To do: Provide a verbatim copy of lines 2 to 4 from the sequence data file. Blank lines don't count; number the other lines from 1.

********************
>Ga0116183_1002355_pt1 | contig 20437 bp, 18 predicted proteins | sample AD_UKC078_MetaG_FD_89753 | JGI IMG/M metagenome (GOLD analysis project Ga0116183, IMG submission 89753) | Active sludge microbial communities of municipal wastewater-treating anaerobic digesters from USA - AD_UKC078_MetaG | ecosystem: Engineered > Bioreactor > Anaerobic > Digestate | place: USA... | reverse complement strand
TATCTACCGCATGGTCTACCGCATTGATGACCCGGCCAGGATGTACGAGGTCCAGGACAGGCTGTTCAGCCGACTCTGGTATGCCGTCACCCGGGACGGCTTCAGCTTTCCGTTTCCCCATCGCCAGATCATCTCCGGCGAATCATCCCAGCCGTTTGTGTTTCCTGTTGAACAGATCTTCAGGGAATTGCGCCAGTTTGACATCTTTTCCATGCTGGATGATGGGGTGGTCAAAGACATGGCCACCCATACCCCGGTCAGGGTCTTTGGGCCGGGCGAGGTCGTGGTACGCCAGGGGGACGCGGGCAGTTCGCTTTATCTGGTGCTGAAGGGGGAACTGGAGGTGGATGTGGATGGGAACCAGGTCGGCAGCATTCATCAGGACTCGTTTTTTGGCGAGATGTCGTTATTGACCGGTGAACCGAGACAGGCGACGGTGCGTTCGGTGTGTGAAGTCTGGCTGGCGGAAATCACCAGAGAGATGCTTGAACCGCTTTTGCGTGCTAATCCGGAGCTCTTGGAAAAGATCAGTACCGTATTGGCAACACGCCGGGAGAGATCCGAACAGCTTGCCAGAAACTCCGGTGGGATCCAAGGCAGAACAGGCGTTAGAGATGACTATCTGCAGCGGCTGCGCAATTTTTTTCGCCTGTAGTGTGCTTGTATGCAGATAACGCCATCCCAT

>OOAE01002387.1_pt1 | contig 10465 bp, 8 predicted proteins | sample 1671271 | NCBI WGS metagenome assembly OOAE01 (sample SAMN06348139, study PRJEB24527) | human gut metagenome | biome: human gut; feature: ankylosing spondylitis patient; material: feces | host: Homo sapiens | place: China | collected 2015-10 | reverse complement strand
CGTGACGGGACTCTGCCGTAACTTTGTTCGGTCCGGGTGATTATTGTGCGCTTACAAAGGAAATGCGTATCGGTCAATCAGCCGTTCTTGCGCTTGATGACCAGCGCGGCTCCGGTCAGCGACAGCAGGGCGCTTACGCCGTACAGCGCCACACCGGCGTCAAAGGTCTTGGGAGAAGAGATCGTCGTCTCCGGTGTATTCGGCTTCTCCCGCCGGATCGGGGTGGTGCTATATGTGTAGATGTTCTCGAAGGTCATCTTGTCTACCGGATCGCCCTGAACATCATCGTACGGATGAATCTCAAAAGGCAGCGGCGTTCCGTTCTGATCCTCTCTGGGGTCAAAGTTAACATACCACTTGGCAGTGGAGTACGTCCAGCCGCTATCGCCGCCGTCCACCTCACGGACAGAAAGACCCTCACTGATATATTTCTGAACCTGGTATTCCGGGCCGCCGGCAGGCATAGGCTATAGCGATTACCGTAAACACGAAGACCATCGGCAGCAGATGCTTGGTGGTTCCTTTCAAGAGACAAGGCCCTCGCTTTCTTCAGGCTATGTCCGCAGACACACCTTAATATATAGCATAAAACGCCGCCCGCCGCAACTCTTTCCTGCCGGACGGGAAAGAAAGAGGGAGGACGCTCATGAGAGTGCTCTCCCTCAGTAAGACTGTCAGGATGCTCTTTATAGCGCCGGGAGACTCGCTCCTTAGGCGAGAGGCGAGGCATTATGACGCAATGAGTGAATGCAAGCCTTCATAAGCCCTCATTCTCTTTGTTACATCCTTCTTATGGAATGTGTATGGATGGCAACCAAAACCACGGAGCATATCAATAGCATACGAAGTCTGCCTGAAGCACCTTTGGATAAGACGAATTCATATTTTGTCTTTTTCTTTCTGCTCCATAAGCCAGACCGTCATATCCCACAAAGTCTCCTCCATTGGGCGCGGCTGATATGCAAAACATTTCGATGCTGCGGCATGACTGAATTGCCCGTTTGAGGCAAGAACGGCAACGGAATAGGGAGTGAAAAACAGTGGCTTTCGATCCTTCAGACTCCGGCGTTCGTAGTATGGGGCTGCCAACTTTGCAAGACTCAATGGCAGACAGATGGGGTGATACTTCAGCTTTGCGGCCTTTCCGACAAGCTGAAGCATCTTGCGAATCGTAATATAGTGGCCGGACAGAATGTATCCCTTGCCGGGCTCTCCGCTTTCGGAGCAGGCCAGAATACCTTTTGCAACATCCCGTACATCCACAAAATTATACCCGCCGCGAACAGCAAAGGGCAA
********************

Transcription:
TATCTACCGCATGGTCTACCGCATTGATGACCCGGCCAGGATGTACGAGGTCCAGGACAGGCTGTTCAGCCGACTCTGGTATGCCGTCACCCGGGACGGCTTCAGCTTTCCGTTTCCCCATCGCCAGATCATCTCCGGCGAATCATCCCAGCCGTTTGTGTTTCCTGTTGAACAGATCTTCAGGGAATTGCGCCAGTTTGACATCTTTTCCATGCTGGATGATGGGGTGGTCAAAGACATGGCCACCCATACCCCGGTCAGGGTCTTTGGGCCGGGCGAGGTCGTGGTACGCCAGGGGGACGCGGGCAGTTCGCTTTATCTGGTGCTGAAGGGGGAACTGGAGGTGGATGTGGATGGGAACCAGGTCGGCAGCATTCATCAGGACTCGTTTTTTGGCGAGATGTCGTTATTGACCGGTGAACCGAGACAGGCGACGGTGCGTTCGGTGTGTGAAGTCTGGCTGGCGGAAATCACCAGAGAGATGCTTGAACCGCTTTTGCGTGCTAATCCGGAGCTCTTGGAAAAGATCAGTACCGTATTGGCAACACGCCGGGAGAGATCCGAACAGCTTGCCAGAAACTCCGGTGGGATCCAAGGCAGAACAGGCGTTAGAGATGACTATCTGCAGCGGCTGCGCAATTTTTTTCGCCTGTAGTGTGCTTGTATGCAGATAACGCCATCCCAT

>OOAE01002387.1_pt1 | contig 10465 bp, 8 predicted proteins | sample 1671271 | NCBI WGS metagenome assembly OOAE01 (sample SAMN06348139, study PRJEB24527) | human gut metagenome | biome: human gut; feature: ankylosing spondylitis patient; material: feces | host: Homo sapiens | place: China | collected 2015-10 | reverse complement strand
CGTGACGGGACTCTGCCGTAACTTTGTTCGGTCCGGGTGATTATTGTGCGCTTACAAAGGAAATGCGTATCGGTCAATCAGCCGTTCTTGCGCTTGATGACCAGCGCGGCTCCGGTCAGCGACAGCAGGGCGCTTACGCCGTACAGCGCCACACCGGCGTCAAAGGTCTTGGGAGAAGAGATCGTCGTCTCCGGTGTATTCGGCTTCTCCCGCCGGATCGGGGTGGTGCTATATGTGTAGATGTTCTCGAAGGTCATCTTGTCTACCGGATCGCCCTGAACATCATCGTACGGATGAATCTCAAAAGGCAGCGGCGTTCCGTTCTGATCCTCTCTGGGGTCAAAGTTAACATACCACTTGGCAGTGGAGTACGTCCAGCCGCTATCGCCGCCGTCCACCTCACGGACAGAAAGACCCTCACTGATATATTTCTGAACCTGGTATTCCGGGCCGCCGGCAGGCATAGGCTATAGCGATTACCGTAAACACGAAGACCATCGGCAGCAGATGCTTGGTGGTTCCTTTCAAGAGACAAGGCCCTCGCTTTCTTCAGGCTATGTCCGCAGACACACCTTAATATATAGCATAAAACGCCGCCCGCCGCAACTCTTTCCTGCCGGACGGGAAAGAAAGAGGGAGGACGCTCATGAGAGTGCTCTCCCTCAGTAAGACTGTCAGGATGCTCTTTATAGCGCCGGGAGACTCGCTCCTTAGGCGAGAGGCGAGGCATTATGACGCAATGAGTGAATGCAAGCCTTCATAAGCCCTCATTCTCTTTGTTACATCCTTCTTATGGAATGTGTATGGATGGCAACCAAAACCACGGAGCATATCAATAGCATACGAAGTCTGCCTGAAGCACCTTTGGATAAGACGAATTCATATTTTGTCTTTTTCTTTCTGCTCCATAAGCCAGACCGTCATATCCCACAAAGTCTCCTCCATTGGGCGCGGCTGATATGCAAAACATTTCGATGCTGCGGCATGACTGAATTGCCCGTTTGAGGCAAGAACGGCAACGGAATAGGGAGTGAAAAACAGTGGCTTTCGATCCTTCAGACTCCGGCGTTCGTAGTATGGGGCTGCCAACTTTGCAAGACTCAATGGCAGACAGATGGGGTGATACTTCAGCTTTGCGGCCTTTCCGACAAGCTGAAGCATCTTGCGAATCGTAATATAGTGGCCGGACAGAATGTATCCCTTGCCGGGCTCTCCGCTTTCGGAGCAGGCCAGAATACCTTTTGCAACATCCCGTACATCCACAAAATTATACCCGCCGCGAACAGCAAAGGGCAA